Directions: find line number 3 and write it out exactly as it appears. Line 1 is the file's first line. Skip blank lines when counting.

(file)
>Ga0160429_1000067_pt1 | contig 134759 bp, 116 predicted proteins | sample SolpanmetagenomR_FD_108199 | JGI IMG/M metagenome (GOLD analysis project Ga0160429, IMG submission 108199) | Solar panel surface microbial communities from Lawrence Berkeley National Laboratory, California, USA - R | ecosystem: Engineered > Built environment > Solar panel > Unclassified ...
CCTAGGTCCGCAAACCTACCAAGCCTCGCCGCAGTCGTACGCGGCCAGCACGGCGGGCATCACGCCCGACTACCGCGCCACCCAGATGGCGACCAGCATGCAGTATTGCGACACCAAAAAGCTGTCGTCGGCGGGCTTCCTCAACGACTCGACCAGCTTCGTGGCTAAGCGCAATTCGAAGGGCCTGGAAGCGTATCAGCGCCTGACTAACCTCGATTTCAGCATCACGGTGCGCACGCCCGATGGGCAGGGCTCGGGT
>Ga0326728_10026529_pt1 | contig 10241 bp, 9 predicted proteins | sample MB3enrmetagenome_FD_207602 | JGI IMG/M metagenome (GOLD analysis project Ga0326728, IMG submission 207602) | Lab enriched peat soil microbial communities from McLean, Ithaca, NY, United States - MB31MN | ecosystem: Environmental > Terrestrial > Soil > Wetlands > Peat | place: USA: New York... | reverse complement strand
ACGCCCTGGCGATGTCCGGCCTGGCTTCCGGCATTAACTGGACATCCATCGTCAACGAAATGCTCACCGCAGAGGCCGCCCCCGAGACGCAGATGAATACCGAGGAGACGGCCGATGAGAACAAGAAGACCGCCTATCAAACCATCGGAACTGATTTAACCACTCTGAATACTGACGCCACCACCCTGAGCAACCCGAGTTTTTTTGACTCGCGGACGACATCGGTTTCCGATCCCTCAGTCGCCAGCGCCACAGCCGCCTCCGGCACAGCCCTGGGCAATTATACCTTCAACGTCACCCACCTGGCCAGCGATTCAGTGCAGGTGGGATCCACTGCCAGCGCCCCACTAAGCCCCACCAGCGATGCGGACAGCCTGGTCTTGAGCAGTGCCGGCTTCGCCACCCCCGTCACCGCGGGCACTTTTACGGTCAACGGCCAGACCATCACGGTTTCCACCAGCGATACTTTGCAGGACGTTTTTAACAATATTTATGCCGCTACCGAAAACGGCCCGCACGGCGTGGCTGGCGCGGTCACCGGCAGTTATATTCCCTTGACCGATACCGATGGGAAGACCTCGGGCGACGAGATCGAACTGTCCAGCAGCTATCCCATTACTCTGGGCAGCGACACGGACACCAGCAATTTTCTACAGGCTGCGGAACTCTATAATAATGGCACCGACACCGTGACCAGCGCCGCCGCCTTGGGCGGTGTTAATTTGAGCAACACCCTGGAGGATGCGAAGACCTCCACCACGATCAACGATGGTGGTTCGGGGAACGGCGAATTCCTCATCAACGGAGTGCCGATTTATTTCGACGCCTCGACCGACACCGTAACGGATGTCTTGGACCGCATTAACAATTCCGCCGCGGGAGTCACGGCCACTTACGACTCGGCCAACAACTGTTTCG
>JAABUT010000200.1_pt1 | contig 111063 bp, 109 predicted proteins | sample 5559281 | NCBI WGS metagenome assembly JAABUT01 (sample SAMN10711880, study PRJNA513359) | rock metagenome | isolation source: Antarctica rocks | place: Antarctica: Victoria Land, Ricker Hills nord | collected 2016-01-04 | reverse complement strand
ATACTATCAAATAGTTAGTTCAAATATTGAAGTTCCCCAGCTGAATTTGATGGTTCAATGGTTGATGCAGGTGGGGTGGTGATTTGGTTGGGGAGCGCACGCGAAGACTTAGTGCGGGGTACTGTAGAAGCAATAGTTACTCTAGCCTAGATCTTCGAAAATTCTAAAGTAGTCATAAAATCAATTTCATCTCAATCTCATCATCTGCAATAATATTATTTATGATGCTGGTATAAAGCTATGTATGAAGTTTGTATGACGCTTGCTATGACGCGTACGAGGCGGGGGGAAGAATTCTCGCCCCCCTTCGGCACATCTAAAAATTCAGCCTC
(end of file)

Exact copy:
>Ga0326728_10026529_pt1 | contig 10241 bp, 9 predicted proteins | sample MB3enrmetagenome_FD_207602 | JGI IMG/M metagenome (GOLD analysis project Ga0326728, IMG submission 207602) | Lab enriched peat soil microbial communities from McLean, Ithaca, NY, United States - MB31MN | ecosystem: Environmental > Terrestrial > Soil > Wetlands > Peat | place: USA: New York... | reverse complement strand